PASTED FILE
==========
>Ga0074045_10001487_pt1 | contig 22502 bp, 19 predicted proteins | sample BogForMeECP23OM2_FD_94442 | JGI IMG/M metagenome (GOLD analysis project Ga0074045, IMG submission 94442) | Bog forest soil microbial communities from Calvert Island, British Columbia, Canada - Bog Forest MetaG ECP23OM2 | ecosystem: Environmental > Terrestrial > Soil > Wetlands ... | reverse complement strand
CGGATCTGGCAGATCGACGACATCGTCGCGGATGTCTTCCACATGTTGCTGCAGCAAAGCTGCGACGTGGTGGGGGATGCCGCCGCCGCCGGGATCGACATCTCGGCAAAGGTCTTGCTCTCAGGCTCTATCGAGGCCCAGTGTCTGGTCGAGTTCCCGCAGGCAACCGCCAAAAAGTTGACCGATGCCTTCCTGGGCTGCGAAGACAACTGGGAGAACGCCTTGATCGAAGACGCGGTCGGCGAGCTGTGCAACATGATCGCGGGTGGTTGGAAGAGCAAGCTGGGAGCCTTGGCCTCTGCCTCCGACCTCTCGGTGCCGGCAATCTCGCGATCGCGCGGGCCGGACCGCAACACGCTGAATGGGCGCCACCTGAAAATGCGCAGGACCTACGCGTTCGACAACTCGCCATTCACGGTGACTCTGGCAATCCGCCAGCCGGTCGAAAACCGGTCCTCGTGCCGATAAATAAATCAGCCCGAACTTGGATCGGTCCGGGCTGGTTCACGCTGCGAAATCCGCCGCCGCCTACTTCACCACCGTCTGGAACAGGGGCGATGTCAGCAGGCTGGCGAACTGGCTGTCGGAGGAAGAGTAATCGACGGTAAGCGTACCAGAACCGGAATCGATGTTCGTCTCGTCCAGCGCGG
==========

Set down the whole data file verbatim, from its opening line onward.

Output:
>Ga0074045_10001487_pt1 | contig 22502 bp, 19 predicted proteins | sample BogForMeECP23OM2_FD_94442 | JGI IMG/M metagenome (GOLD analysis project Ga0074045, IMG submission 94442) | Bog forest soil microbial communities from Calvert Island, British Columbia, Canada - Bog Forest MetaG ECP23OM2 | ecosystem: Environmental > Terrestrial > Soil > Wetlands ... | reverse complement strand
CGGATCTGGCAGATCGACGACATCGTCGCGGATGTCTTCCACATGTTGCTGCAGCAAAGCTGCGACGTGGTGGGGGATGCCGCCGCCGCCGGGATCGACATCTCGGCAAAGGTCTTGCTCTCAGGCTCTATCGAGGCCCAGTGTCTGGTCGAGTTCCCGCAGGCAACCGCCAAAAAGTTGACCGATGCCTTCCTGGGCTGCGAAGACAACTGGGAGAACGCCTTGATCGAAGACGCGGTCGGCGAGCTGTGCAACATGATCGCGGGTGGTTGGAAGAGCAAGCTGGGAGCCTTGGCCTCTGCCTCCGACCTCTCGGTGCCGGCAATCTCGCGATCGCGCGGGCCGGACCGCAACACGCTGAATGGGCGCCACCTGAAAATGCGCAGGACCTACGCGTTCGACAACTCGCCATTCACGGTGACTCTGGCAATCCGCCAGCCGGTCGAAAACCGGTCCTCGTGCCGATAAATAAATCAGCCCGAACTTGGATCGGTCCGGGCTGGTTCACGCTGCGAAATCCGCCGCCGCCTACTTCACCACCGTCTGGAACAGGGGCGATGTCAGCAGGCTGGCGAACTGGCTGTCGGAGGAAGAGTAATCGACGGTAAGCGTACCAGAACCGGAATCGATGTTCGTCTCGTCCAGCGCGG